The Facebook platform acts as a virtual support system, said TCRB’s Dr. Erik Augustson, who leads the project. It provides a place for women to gather, share, and connect with others trying to quit smoking. And starting today, there will be another reason to visit the Smokefree Women Facebook page: video blogs will be posted to the page, showing women talking about topics related to smoking.

"Our Facebook video campaign is brought to real women by real women," said Alison Pilsner. She leads the mobile team that interviews women about issues such as how they've been successful in quitting, smoking while pregnant, and helping family members or friends quit smoking. The hope is that these videos will serve as a launching point for discussions on the Smokefree Women Facebook page.

"Research suggests that social support might have a particular benefit for women who are trying to quit smoking," said Dr. Augustson. "Participating in conversations and building a community is a way that new media tools, like Facebook, can help NCI integrate social support into our interventions and remove barriers associated with typical smoking cessation treatments."

NCI's Tobacco Control Research Branch has a new Facebook video campaign where women on the street talk about quitting smoking.

Obstacles, such as taking time off from work or commuting to attend face-to-face support groups, are removed by internet-based interventions, he explained. "Support is available for you whenever you need it, and that is one of the main driving forces that has led us to be involved in social media and why we’re seeking to increase our involvement with it." To Dr. Augustson’s knowledge, the Smokefree Women Facebook page is one of the first of its kind in the Federal government that seeks to deliver an intervention in this format.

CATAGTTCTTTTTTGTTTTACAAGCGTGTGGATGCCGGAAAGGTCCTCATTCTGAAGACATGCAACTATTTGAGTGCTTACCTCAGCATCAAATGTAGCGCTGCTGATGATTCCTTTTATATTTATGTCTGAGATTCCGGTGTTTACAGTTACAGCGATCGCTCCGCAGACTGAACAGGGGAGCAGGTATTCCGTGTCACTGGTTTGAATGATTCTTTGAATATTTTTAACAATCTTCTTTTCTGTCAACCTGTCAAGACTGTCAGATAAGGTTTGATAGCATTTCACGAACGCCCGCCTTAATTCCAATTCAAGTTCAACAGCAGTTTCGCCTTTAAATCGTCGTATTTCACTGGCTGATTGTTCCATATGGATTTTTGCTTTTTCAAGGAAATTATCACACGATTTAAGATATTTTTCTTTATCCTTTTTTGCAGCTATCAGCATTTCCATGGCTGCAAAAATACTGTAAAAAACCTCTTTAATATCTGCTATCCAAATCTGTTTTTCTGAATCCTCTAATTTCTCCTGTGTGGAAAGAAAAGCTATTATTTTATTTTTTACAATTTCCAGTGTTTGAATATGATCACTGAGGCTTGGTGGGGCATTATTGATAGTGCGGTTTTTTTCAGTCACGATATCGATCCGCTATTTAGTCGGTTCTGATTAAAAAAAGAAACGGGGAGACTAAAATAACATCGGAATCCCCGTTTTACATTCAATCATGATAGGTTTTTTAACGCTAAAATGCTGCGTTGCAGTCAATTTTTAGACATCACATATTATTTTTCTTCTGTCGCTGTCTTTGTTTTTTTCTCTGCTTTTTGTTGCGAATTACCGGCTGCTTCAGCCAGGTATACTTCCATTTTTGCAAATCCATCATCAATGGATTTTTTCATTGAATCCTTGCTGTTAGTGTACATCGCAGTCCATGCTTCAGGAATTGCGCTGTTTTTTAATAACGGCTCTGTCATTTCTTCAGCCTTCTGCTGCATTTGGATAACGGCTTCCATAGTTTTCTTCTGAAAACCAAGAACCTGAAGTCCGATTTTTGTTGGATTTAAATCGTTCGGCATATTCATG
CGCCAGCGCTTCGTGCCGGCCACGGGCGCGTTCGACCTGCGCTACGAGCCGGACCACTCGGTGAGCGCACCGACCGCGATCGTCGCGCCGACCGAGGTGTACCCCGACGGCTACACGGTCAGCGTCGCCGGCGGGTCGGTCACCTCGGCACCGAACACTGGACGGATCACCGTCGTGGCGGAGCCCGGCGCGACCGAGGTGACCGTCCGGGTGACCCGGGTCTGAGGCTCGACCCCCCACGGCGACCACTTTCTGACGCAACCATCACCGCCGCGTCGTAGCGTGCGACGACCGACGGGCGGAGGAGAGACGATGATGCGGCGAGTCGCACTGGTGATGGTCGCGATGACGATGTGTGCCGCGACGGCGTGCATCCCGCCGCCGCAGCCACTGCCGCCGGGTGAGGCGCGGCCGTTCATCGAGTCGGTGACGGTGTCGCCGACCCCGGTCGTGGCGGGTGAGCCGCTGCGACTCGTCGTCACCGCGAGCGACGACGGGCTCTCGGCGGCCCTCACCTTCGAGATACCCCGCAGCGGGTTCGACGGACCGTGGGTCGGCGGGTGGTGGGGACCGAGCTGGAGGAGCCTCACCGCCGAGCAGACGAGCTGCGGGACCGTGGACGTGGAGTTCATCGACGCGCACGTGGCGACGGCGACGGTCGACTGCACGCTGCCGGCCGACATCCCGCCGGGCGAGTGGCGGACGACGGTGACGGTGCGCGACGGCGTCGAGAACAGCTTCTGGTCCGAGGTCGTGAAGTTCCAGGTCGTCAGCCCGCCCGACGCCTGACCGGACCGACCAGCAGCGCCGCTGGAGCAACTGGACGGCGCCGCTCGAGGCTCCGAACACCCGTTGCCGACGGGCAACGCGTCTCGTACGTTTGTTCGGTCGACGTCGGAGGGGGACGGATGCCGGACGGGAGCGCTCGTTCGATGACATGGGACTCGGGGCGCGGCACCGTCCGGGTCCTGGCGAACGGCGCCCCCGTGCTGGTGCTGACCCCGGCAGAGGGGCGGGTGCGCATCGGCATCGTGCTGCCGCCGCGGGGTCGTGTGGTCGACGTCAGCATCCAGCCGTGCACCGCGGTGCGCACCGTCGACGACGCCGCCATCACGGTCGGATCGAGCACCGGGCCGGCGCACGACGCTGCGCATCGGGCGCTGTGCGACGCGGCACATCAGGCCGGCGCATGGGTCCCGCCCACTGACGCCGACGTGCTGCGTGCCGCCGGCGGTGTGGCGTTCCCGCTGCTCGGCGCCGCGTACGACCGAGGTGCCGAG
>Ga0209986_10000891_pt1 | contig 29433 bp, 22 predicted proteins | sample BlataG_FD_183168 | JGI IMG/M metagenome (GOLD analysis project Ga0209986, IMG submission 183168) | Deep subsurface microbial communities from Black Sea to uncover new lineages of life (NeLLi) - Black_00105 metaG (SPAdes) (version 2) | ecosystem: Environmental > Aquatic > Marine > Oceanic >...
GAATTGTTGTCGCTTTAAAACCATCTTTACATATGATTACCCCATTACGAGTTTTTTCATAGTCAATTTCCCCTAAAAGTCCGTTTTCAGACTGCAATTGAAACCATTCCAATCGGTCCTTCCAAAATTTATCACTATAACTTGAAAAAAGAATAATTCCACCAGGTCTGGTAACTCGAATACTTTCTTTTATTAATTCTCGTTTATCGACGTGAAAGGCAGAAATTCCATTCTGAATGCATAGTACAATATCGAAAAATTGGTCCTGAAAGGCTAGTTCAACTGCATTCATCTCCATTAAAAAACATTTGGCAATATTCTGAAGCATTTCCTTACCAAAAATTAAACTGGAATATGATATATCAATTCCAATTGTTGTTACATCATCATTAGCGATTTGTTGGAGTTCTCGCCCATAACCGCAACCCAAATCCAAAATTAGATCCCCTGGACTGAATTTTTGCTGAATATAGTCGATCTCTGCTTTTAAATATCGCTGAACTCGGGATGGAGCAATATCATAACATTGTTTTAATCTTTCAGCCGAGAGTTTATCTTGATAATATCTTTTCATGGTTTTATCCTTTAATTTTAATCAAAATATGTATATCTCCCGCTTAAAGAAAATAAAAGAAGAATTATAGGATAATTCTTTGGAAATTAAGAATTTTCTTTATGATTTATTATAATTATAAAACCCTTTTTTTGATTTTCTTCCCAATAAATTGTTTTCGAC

Engaging younger female smokers in smoking cessation efforts is a priority for TCRB because quitting early in life can reduce the health consequences of smoking for both women and their children. Yet previous research has shown that white women in their 40s and 50s were the typical visitors of Smokefree.gov, which is the age that women start getting serious about their quit attempts, Dr. Augustson said.

The new Smokefree Women website and social media outreach strategy are intended to target women in their child-bearing years, with the Facebook videos engaging younger audiences so that they can hopefully quit smoking at a younger age, when the health benefits are most pronounced.

Using Web analytic software, TCRB staff will study how the use of the Facebook page and Smokefree Women Web site changes as a result of the video blogs. Who is participating in the online discussions, and what are they saying? The staff is also interested in how information is spread through other online channels, like Twitter, and whether the videos drive traffic to the Web site. This information will be used to refine the campaign and tools. TCRB staff also plan to share their results at scientific conferences.
For more information, see web link:
NCI September 21, 2010


Smokeless Tobacco: CV Risks Lower than Cigarette Smoking, but Danger for Disease Remains

CV risks were lower in those who used smokeless tobacco products instead of cigarettes, but there was still an increased risk for CVD, including fatal MI and stroke. These findings led the American Heart Association to publish a statement in which the organization would not endorse nor recommend smokeless tobacco as an alternative to cigarette smoking or as a smoking cessation product.

In the Scientific Statement appearing in Circulation, Piano and colleagues, on behalf of AHA, performed a meta-analysis on the CV risk associated with various forms of smokeless tobacco (ST), including snuff and chewing tobacco. They also set out to provide clarification as to whether ST products should be recommended to smokers instead of cigarettes to reduce the morbidity and mortality associated with smoking and to enhance smoking cessation.